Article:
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WRITING YOUR OWN PARAGRAPH

For you own paragraph it is a good idea to draw up an outline of the paragraph - a paragraph skeleton.

To do this, you take the information you have come up with above and draw up an outline of the paragraph in note form.

It is a good idea to use skeletons because they help you set out your ideas and allow you to check whether the ideas in the paragraph are clear and in order, and whether the message in the paragraph is what you intend before you spend too much time and effort writing.

In a paragraph skeleton the parts of the paragraph are written on the left and you fill in your information on the right, in note form (except for the topic sentence, which you write as a complete sentence). Basically, when the skeleton is finished, the paragraph is finished; all that is left is writing it.

What is most important about the skeleton is the order of the parts. When you write the paragraph you have the parts in the same order as in the skeleton.

NOTE:

Drawing up a skeleton is a simple process of putting your supporting sentences and supporting details in the most logical order. If you are satisfied with the information you have noted, the paragraph skeleton is complete. If you find new information, you can easily modify the skeleton.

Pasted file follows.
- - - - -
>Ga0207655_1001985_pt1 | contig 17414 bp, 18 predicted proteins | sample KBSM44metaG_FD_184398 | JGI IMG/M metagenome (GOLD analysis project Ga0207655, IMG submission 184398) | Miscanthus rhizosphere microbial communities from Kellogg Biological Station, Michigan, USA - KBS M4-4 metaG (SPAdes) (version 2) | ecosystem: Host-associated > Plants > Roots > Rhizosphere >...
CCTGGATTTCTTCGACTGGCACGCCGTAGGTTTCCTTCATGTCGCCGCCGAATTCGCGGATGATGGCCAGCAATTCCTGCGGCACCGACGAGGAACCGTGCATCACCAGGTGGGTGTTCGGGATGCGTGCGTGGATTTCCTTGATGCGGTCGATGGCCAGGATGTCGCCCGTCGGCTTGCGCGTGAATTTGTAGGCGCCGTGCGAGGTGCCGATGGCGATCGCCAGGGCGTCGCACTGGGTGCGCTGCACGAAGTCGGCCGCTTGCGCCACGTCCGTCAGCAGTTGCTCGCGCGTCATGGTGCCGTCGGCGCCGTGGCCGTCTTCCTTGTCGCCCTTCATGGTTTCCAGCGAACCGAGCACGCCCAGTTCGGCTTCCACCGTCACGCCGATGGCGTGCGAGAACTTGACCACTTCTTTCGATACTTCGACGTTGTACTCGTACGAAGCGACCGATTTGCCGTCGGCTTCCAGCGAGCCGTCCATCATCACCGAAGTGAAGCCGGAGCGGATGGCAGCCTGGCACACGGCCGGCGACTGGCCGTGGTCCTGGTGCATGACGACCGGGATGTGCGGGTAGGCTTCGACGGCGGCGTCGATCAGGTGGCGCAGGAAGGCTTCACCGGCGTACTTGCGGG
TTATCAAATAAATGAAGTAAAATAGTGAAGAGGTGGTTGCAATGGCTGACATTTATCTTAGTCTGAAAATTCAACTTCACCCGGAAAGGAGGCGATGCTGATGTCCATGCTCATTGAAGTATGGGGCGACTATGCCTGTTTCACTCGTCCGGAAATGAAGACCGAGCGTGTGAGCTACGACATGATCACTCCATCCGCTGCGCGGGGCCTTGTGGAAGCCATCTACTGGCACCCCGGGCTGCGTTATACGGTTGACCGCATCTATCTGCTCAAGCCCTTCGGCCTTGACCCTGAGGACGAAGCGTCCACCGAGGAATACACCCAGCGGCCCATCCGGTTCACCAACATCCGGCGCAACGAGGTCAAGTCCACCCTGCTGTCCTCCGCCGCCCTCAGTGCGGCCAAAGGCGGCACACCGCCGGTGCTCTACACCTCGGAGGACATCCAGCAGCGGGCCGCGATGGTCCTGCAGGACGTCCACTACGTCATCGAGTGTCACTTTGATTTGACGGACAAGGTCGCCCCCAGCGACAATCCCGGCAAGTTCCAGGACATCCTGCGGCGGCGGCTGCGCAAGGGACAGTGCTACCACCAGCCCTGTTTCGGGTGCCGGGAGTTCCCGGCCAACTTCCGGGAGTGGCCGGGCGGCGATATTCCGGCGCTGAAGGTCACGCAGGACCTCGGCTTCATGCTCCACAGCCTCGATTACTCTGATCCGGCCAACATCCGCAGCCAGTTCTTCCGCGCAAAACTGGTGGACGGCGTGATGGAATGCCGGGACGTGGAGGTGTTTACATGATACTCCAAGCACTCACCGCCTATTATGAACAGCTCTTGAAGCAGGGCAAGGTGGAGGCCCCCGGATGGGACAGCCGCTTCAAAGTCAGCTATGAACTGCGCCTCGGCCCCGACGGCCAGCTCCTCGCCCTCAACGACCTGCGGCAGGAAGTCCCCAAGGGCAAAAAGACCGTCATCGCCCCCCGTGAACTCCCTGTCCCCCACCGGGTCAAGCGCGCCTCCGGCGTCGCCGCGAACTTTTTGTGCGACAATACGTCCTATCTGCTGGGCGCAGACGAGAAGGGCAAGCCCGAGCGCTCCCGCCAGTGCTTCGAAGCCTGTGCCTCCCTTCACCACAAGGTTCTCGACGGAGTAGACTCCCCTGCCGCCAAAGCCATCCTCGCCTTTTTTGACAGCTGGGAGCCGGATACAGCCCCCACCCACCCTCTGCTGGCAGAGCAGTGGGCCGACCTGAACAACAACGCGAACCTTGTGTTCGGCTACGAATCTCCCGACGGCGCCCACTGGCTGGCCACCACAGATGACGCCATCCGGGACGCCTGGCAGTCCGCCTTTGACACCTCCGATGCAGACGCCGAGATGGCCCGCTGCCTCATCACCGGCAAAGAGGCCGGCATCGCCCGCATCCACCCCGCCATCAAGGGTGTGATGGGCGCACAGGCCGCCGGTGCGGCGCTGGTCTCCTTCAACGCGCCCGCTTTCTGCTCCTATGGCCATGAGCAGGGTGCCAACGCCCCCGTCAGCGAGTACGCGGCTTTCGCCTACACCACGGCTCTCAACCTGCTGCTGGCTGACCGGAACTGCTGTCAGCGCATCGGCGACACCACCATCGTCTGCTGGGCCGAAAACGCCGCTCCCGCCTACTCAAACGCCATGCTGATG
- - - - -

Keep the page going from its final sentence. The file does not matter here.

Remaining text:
A blank paragraph skeleton looks like this:

Parts of the paragraph Your information
Topic sentence (TS=ST+CI):  
Supporting sentence 1 (SS1):  
Supporting details (SD)  
Supporting sentence 2 (SS2):  
Supporting details (SD):  
Supporting sentence 3 (SS3):  
Supporting details (SD):  
Concluding sentence (CS):  
Concluding comment (CC):  

 

NOTE: It is important that only the topic sentence is written out in full. All the other information should be in note form (words and short phrases).

You should practise drawing up a skeleton directly; with practice this becomes quite easy. Once you have thought about and written down the topic sentence, the rest follows simply from answering the question you make from the topic sentence, and the questions you ask to get the supporting details. Academic writing is a process of asking and answering questions. Always try to ask (and answer) as many questions as you can.

 


Date: 2014-12-29; view: 903


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